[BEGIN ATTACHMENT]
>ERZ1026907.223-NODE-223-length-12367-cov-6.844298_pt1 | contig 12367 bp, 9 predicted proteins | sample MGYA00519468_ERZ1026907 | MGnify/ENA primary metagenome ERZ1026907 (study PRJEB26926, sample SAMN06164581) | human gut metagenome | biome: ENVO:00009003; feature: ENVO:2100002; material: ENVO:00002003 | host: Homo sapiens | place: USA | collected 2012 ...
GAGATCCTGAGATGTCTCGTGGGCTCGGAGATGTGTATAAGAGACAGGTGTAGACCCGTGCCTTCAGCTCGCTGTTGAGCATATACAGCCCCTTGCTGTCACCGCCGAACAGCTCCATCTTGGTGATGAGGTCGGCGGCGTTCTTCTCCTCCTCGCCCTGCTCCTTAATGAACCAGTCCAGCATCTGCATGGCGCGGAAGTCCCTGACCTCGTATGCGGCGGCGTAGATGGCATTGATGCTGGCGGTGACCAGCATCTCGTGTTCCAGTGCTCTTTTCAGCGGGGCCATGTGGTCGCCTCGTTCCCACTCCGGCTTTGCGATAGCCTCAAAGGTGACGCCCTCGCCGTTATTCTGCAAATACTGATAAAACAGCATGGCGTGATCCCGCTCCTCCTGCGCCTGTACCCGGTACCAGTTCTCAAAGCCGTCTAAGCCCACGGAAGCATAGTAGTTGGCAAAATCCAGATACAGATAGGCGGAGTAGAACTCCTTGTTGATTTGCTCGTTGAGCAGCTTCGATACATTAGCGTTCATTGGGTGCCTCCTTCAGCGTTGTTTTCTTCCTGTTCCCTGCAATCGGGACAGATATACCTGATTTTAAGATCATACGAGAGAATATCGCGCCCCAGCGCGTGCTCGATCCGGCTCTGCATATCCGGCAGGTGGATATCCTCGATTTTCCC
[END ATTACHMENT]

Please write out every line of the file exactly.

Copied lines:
>ERZ1026907.223-NODE-223-length-12367-cov-6.844298_pt1 | contig 12367 bp, 9 predicted proteins | sample MGYA00519468_ERZ1026907 | MGnify/ENA primary metagenome ERZ1026907 (study PRJEB26926, sample SAMN06164581) | human gut metagenome | biome: ENVO:00009003; feature: ENVO:2100002; material: ENVO:00002003 | host: Homo sapiens | place: USA | collected 2012 ...
GAGATCCTGAGATGTCTCGTGGGCTCGGAGATGTGTATAAGAGACAGGTGTAGACCCGTGCCTTCAGCTCGCTGTTGAGCATATACAGCCCCTTGCTGTCACCGCCGAACAGCTCCATCTTGGTGATGAGGTCGGCGGCGTTCTTCTCCTCCTCGCCCTGCTCCTTAATGAACCAGTCCAGCATCTGCATGGCGCGGAAGTCCCTGACCTCGTATGCGGCGGCGTAGATGGCATTGATGCTGGCGGTGACCAGCATCTCGTGTTCCAGTGCTCTTTTCAGCGGGGCCATGTGGTCGCCTCGTTCCCACTCCGGCTTTGCGATAGCCTCAAAGGTGACGCCCTCGCCGTTATTCTGCAAATACTGATAAAACAGCATGGCGTGATCCCGCTCCTCCTGCGCCTGTACCCGGTACCAGTTCTCAAAGCCGTCTAAGCCCACGGAAGCATAGTAGTTGGCAAAATCCAGATACAGATAGGCGGAGTAGAACTCCTTGTTGATTTGCTCGTTGAGCAGCTTCGATACATTAGCGTTCATTGGGTGCCTCCTTCAGCGTTGTTTTCTTCCTGTTCCCTGCAATCGGGACAGATATACCTGATTTTAAGATCATACGAGAGAATATCGCGCCCCAGCGCGTGCTCGATCCGGCTCTGCATATCCGGCAGGTGGATATCCTCGATTTTCCC